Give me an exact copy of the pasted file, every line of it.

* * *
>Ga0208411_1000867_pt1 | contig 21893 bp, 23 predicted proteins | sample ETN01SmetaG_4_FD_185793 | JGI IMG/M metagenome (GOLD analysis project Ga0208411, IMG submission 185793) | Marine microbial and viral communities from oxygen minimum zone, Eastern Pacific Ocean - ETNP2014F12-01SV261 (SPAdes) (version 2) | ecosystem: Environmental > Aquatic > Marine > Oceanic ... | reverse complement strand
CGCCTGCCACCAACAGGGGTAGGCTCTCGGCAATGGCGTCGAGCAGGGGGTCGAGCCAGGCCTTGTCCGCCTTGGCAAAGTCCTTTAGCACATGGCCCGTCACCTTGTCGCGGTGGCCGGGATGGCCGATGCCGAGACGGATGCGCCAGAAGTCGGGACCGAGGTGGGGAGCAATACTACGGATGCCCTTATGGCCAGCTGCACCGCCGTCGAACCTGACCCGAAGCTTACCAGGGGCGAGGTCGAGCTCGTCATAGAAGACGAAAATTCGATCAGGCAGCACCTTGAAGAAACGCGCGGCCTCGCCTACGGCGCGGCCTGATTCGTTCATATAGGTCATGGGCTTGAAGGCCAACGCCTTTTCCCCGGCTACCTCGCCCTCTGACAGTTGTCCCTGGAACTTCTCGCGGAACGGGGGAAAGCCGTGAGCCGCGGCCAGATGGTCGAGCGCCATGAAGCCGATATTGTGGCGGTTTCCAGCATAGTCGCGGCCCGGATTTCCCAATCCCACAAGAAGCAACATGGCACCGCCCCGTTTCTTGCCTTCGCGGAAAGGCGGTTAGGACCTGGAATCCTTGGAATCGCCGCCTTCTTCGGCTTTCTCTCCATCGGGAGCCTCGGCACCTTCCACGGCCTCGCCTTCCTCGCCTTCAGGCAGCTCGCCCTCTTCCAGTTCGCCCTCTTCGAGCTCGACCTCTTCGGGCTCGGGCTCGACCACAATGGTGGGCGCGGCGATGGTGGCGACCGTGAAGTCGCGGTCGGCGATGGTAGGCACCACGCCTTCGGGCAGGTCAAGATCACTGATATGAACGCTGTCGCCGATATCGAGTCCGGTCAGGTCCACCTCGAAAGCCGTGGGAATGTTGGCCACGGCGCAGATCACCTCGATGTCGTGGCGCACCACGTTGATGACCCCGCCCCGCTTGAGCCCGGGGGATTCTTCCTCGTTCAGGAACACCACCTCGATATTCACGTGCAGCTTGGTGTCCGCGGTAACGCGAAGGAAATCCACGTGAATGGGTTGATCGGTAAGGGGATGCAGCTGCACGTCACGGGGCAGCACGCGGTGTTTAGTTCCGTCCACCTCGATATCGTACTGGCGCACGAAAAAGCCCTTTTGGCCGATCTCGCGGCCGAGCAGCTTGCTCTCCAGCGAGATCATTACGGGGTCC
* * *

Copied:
>Ga0208411_1000867_pt1 | contig 21893 bp, 23 predicted proteins | sample ETN01SmetaG_4_FD_185793 | JGI IMG/M metagenome (GOLD analysis project Ga0208411, IMG submission 185793) | Marine microbial and viral communities from oxygen minimum zone, Eastern Pacific Ocean - ETNP2014F12-01SV261 (SPAdes) (version 2) | ecosystem: Environmental > Aquatic > Marine > Oceanic ... | reverse complement strand
CGCCTGCCACCAACAGGGGTAGGCTCTCGGCAATGGCGTCGAGCAGGGGGTCGAGCCAGGCCTTGTCCGCCTTGGCAAAGTCCTTTAGCACATGGCCCGTCACCTTGTCGCGGTGGCCGGGATGGCCGATGCCGAGACGGATGCGCCAGAAGTCGGGACCGAGGTGGGGAGCAATACTACGGATGCCCTTATGGCCAGCTGCACCGCCGTCGAACCTGACCCGAAGCTTACCAGGGGCGAGGTCGAGCTCGTCATAGAAGACGAAAATTCGATCAGGCAGCACCTTGAAGAAACGCGCGGCCTCGCCTACGGCGCGGCCTGATTCGTTCATATAGGTCATGGGCTTGAAGGCCAACGCCTTTTCCCCGGCTACCTCGCCCTCTGACAGTTGTCCCTGGAACTTCTCGCGGAACGGGGGAAAGCCGTGAGCCGCGGCCAGATGGTCGAGCGCCATGAAGCCGATATTGTGGCGGTTTCCAGCATAGTCGCGGCCCGGATTTCCCAATCCCACAAGAAGCAACATGGCACCGCCCCGTTTCTTGCCTTCGCGGAAAGGCGGTTAGGACCTGGAATCCTTGGAATCGCCGCCTTCTTCGGCTTTCTCTCCATCGGGAGCCTCGGCACCTTCCACGGCCTCGCCTTCCTCGCCTTCAGGCAGCTCGCCCTCTTCCAGTTCGCCCTCTTCGAGCTCGACCTCTTCGGGCTCGGGCTCGACCACAATGGTGGGCGCGGCGATGGTGGCGACCGTGAAGTCGCGGTCGGCGATGGTAGGCACCACGCCTTCGGGCAGGTCAAGATCACTGATATGAACGCTGTCGCCGATATCGAGTCCGGTCAGGTCCACCTCGAAAGCCGTGGGAATGTTGGCCACGGCGCAGATCACCTCGATGTCGTGGCGCACCACGTTGATGACCCCGCCCCGCTTGAGCCCGGGGGATTCTTCCTCGTTCAGGAACACCACCTCGATATTCACGTGCAGCTTGGTGTCCGCGGTAACGCGAAGGAAATCCACGTGAATGGGTTGATCGGTAAGGGGATGCAGCTGCACGTCACGGGGCAGCACGCGGTGTTTAGTTCCGTCCACCTCGATATCGTACTGGCGCACGAAAAAGCCCTTTTGGCCGATCTCGCGGCCGAGCAGCTTGCTCTCCAGCGAGATCATTACGGGGTCC